Prosecutors push for indictments every day that don't measure up. The question of whether or not it measures up, however, is a decision for the grand jury, not the prosecutor. The prosecutor need not have the proof necessary to win a trial at that stage, only enough to show it was more likely than not that a crime was committed. The prosecutor gets the benefit of less evidentiary restrictions at that stage as well.Ask a similar question
As a former prosecutor, I can tell you that a prosecutor has special ethical requirements. Prosecutors are not to seek indictments if they believe there is little chance of proving the case beyond a reasonable doubt. There are many times that a prosecutor has to tell the family of a victim that they cannot go forward with criminal charges even against the wishes of the family because of his ethical obligation. Indictments only require a preponderance of the evidence that a crime has occurred - meaning 51%. Keep in mind that at the time of the indictment the prosecutor may not have all the relevant evidence because the investigation is still ongoing. Hiring a competent defense attorney helps the prosecutor see the whole story which is why sometimes a case gets dismissed even after the indictment stage. I hope this helps. If you are worried about a particular case, please feel free to contact me.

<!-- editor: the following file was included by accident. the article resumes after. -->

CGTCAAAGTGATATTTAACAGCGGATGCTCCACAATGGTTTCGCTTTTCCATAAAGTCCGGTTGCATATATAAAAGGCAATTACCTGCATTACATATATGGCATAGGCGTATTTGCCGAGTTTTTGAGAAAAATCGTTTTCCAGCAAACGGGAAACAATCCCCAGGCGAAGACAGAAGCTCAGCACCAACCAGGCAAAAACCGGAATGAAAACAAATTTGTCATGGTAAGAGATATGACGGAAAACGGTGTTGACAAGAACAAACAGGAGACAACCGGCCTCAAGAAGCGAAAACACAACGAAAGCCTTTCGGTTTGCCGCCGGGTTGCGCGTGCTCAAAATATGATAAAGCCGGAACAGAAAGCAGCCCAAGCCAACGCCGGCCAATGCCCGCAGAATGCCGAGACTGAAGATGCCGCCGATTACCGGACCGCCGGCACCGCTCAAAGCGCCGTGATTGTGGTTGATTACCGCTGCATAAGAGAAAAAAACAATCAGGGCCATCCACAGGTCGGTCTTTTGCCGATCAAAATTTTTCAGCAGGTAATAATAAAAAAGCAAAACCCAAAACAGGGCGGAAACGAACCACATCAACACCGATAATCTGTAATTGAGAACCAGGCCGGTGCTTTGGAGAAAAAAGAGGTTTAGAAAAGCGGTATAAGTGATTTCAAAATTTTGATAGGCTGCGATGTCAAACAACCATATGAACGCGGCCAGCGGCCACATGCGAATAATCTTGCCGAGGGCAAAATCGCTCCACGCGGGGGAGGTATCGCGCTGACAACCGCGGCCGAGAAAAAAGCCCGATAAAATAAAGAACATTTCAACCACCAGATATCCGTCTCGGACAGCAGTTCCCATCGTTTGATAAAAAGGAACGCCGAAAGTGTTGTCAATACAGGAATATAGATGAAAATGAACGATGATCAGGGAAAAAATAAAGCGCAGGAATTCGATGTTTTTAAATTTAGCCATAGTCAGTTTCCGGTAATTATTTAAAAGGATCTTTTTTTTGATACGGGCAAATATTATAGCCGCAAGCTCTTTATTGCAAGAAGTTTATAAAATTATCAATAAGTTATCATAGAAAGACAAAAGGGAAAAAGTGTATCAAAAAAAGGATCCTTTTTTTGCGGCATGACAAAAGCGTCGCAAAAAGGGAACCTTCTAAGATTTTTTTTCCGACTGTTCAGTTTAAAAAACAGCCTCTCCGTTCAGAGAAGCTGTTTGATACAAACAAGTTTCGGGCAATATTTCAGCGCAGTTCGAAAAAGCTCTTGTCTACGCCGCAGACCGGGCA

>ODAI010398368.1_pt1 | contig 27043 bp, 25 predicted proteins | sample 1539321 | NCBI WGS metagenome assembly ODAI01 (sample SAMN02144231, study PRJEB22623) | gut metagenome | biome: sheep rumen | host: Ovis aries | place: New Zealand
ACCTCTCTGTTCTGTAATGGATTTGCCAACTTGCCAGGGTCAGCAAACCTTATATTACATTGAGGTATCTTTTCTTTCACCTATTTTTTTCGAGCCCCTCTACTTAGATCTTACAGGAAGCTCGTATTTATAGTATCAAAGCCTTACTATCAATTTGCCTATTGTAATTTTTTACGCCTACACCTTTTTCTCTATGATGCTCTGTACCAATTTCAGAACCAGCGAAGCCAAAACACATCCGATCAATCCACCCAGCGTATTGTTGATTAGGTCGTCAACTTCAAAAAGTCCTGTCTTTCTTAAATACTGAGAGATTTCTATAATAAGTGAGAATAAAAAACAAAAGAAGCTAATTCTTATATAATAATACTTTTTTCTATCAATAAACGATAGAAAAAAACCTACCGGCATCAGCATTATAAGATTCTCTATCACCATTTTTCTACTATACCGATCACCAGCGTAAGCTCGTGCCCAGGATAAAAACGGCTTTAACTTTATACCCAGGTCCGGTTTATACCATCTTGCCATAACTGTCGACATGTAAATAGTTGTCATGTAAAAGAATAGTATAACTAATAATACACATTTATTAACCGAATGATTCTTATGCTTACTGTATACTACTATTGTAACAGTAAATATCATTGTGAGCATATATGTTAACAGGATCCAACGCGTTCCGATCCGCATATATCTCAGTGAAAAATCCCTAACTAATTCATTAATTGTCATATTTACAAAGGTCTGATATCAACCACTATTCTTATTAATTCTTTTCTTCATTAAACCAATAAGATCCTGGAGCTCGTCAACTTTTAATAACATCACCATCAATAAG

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No. But keep in mind that what you consider no chance of winning and what they consider no chance of winning is likely to vary tremendously.
This is not intended as individual legal advice and there is no attorney client relationship established by this answer. It is advisable that you seek individualized legal assistance. This is not a substitute for hiring an attorney.Ask a similar question
Prosecutor's are held to an ethical standard when seeking an indictment; to wit they must have a "good faith belief" that they can prevail at trial. Obviously things like hubris and what one thinks of them self as a trial lawyer comes into play here. The great equalizer with the grand jury route versus the preliminary hearing route (many jurisdictions allow for the DA to use one or the other at their discretion) is that the prosecutor must present all exculpatory evidence to the grand jury. Failure to do so opens the door to motions which can successfully "toss" the indictment. This is where a lot of prosecutors run afoul of their duty. They tend to either mischaracterize or ignore evidence that is exculpatory when making their presentation to the grand jury... that is why there is the old saying "even a ham sandwich could get indicted". The grand jury is their personal sand box; good luck.Ask a similar question